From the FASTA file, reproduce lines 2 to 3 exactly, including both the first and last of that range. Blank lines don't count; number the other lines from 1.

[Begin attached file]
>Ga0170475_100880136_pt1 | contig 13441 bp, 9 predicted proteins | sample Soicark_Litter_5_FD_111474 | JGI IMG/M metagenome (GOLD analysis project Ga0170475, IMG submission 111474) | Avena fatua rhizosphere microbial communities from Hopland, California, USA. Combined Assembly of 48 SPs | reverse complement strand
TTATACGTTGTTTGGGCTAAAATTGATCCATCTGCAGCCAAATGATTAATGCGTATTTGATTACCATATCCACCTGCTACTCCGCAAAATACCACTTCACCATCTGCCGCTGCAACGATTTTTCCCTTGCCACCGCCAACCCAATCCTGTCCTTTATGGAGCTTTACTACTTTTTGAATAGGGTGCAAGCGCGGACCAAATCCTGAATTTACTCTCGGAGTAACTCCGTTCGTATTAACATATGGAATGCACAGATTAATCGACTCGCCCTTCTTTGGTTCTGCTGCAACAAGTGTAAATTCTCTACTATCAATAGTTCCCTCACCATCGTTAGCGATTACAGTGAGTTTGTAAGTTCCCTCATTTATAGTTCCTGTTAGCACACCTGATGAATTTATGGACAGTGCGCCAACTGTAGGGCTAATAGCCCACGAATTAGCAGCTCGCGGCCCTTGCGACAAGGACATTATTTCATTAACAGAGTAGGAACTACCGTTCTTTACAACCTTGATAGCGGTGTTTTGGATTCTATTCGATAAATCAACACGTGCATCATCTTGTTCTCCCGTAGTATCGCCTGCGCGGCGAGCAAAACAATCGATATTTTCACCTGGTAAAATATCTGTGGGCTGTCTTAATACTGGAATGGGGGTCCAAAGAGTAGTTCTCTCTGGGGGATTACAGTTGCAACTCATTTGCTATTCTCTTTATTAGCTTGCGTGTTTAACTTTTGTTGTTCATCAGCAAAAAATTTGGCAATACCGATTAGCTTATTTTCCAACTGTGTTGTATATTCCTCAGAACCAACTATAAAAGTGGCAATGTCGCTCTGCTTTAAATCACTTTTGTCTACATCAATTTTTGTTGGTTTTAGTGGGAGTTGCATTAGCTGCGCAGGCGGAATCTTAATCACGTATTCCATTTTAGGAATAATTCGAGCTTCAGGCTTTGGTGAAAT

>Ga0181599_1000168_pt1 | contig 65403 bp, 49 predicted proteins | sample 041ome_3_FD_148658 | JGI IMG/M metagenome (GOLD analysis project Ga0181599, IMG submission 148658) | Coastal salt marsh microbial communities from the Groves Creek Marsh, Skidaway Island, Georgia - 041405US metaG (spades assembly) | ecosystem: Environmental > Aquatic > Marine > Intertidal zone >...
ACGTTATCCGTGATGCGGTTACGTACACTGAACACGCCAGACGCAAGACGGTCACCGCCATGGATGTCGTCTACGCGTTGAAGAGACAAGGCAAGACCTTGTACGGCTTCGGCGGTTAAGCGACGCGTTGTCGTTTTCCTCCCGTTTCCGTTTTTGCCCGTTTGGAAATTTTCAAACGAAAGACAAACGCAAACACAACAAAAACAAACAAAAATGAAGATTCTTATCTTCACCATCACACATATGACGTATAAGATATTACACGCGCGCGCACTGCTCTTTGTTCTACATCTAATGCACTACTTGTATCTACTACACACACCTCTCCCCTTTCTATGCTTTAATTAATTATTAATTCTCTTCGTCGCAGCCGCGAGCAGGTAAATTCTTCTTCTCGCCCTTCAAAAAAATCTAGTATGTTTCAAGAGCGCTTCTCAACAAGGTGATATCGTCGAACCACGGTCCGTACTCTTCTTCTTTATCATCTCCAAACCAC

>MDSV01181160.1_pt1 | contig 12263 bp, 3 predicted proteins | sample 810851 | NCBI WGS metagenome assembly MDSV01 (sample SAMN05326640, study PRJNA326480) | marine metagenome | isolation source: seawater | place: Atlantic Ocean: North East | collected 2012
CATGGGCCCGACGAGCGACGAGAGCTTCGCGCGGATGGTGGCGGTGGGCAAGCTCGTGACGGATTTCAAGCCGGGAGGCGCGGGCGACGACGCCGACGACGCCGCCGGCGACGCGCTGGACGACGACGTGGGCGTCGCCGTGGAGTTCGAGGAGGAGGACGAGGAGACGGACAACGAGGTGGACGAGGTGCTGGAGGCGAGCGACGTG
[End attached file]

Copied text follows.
TTATACGTTGTTTGGGCTAAAATTGATCCATCTGCAGCCAAATGATTAATGCGTATTTGATTACCATATCCACCTGCTACTCCGCAAAATACCACTTCACCATCTGCCGCTGCAACGATTTTTCCCTTGCCACCGCCAACCCAATCCTGTCCTTTATGGAGCTTTACTACTTTTTGAATAGGGTGCAAGCGCGGACCAAATCCTGAATTTACTCTCGGAGTAACTCCGTTCGTATTAACATATGGAATGCACAGATTAATCGACTCGCCCTTCTTTGGTTCTGCTGCAACAAGTGTAAATTCTCTACTATCAATAGTTCCCTCACCATCGTTAGCGATTACAGTGAGTTTGTAAGTTCCCTCATTTATAGTTCCTGTTAGCACACCTGATGAATTTATGGACAGTGCGCCAACTGTAGGGCTAATAGCCCACGAATTAGCAGCTCGCGGCCCTTGCGACAAGGACATTATTTCATTAACAGAGTAGGAACTACCGTTCTTTACAACCTTGATAGCGGTGTTTTGGATTCTATTCGATAAATCAACACGTGCATCATCTTGTTCTCCCGTAGTATCGCCTGCGCGGCGAGCAAAACAATCGATATTTTCACCTGGTAAAATATCTGTGGGCTGTCTTAATACTGGAATGGGGGTCCAAAGAGTAGTTCTCTCTGGGGGATTACAGTTGCAACTCATTTGCTATTCTCTTTATTAGCTTGCGTGTTTAACTTTTGTTGTTCATCAGCAAAAAATTTGGCAATACCGATTAGCTTATTTTCCAACTGTGTTGTATATTCCTCAGAACCAACTATAAAAGTGGCAATGTCGCTCTGCTTTAAATCACTTTTGTCTACATCAATTTTTGTTGGTTTTAGTGGGAGTTGCATTAGCTGCGCAGGCGGAATCTTAATCACGTATTCCATTTTAGGAATAATTCGAGCTTCAGGCTTTGGTGAAAT

>Ga0181599_1000168_pt1 | contig 65403 bp, 49 predicted proteins | sample 041ome_3_FD_148658 | JGI IMG/M metagenome (GOLD analysis project Ga0181599, IMG submission 148658) | Coastal salt marsh microbial communities from the Groves Creek Marsh, Skidaway Island, Georgia - 041405US metaG (spades assembly) | ecosystem: Environmental > Aquatic > Marine > Intertidal zone >...